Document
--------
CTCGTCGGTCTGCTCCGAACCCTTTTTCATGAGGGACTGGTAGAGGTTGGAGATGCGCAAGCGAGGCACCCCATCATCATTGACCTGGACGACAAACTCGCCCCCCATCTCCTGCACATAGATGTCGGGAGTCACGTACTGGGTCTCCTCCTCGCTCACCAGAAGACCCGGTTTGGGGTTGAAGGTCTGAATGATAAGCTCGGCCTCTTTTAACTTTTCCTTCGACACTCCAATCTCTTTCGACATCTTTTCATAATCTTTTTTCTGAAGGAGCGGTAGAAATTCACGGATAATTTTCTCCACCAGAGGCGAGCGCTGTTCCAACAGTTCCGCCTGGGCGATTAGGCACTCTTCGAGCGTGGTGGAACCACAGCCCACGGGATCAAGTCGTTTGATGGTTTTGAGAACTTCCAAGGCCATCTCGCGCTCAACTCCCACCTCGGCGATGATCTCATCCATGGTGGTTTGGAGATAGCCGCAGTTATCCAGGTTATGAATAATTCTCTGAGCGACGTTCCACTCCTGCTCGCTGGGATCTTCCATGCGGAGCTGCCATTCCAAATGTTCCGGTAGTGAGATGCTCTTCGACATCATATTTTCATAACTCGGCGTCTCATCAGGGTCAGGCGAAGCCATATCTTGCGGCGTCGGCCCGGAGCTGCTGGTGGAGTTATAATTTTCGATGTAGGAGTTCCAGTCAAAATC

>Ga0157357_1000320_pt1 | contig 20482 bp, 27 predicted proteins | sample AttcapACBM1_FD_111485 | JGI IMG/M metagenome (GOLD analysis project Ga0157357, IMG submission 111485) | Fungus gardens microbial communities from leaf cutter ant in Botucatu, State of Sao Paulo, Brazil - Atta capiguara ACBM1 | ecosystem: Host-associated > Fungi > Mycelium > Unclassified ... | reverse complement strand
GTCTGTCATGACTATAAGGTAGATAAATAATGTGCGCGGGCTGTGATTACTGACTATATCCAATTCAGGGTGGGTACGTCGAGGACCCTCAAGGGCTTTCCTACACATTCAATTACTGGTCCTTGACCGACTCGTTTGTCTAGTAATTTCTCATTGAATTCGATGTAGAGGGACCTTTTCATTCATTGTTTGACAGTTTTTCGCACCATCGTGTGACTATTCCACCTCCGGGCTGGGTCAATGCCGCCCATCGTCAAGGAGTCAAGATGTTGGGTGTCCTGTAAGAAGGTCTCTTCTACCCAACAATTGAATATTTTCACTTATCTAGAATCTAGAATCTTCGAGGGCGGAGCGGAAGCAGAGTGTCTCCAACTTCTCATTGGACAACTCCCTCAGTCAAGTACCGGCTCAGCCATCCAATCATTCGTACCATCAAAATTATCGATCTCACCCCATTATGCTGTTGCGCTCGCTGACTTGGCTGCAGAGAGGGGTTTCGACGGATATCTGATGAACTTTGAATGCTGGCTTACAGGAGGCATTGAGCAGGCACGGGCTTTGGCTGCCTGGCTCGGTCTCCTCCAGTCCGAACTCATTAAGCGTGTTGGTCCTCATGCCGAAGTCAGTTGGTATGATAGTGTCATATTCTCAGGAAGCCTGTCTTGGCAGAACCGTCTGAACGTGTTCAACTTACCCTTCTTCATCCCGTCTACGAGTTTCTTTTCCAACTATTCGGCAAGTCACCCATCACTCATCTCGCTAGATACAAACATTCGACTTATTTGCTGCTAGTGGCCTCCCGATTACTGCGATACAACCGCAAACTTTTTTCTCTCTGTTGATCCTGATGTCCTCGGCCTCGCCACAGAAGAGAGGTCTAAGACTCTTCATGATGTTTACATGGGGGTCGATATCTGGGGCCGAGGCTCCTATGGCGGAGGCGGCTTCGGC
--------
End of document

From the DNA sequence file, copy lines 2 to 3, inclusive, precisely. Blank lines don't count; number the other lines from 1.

>Ga0157357_1000320_pt1 | contig 20482 bp, 27 predicted proteins | sample AttcapACBM1_FD_111485 | JGI IMG/M metagenome (GOLD analysis project Ga0157357, IMG submission 111485) | Fungus gardens microbial communities from leaf cutter ant in Botucatu, State of Sao Paulo, Brazil - Atta capiguara ACBM1 | ecosystem: Host-associated > Fungi > Mycelium > Unclassified ... | reverse complement strand
GTCTGTCATGACTATAAGGTAGATAAATAATGTGCGCGGGCTGTGATTACTGACTATATCCAATTCAGGGTGGGTACGTCGAGGACCCTCAAGGGCTTTCCTACACATTCAATTACTGGTCCTTGACCGACTCGTTTGTCTAGTAATTTCTCATTGAATTCGATGTAGAGGGACCTTTTCATTCATTGTTTGACAGTTTTTCGCACCATCGTGTGACTATTCCACCTCCGGGCTGGGTCAATGCCGCCCATCGTCAAGGAGTCAAGATGTTGGGTGTCCTGTAAGAAGGTCTCTTCTACCCAACAATTGAATATTTTCACTTATCTAGAATCTAGAATCTTCGAGGGCGGAGCGGAAGCAGAGTGTCTCCAACTTCTCATTGGACAACTCCCTCAGTCAAGTACCGGCTCAGCCATCCAATCATTCGTACCATCAAAATTATCGATCTCACCCCATTATGCTGTTGCGCTCGCTGACTTGGCTGCAGAGAGGGGTTTCGACGGATATCTGATGAACTTTGAATGCTGGCTTACAGGAGGCATTGAGCAGGCACGGGCTTTGGCTGCCTGGCTCGGTCTCCTCCAGTCCGAACTCATTAAGCGTGTTGGTCCTCATGCCGAAGTCAGTTGGTATGATAGTGTCATATTCTCAGGAAGCCTGTCTTGGCAGAACCGTCTGAACGTGTTCAACTTACCCTTCTTCATCCCGTCTACGAGTTTCTTTTCCAACTATTCGGCAAGTCACCCATCACTCATCTCGCTAGATACAAACATTCGACTTATTTGCTGCTAGTGGCCTCCCGATTACTGCGATACAACCGCAAACTTTTTTCTCTCTGTTGATCCTGATGTCCTCGGCCTCGCCACAGAAGAGAGGTCTAAGACTCTTCATGATGTTTACATGGGGGTCGATATCTGGGGCCGAGGCTCCTATGGCGGAGGCGGCTTCGGC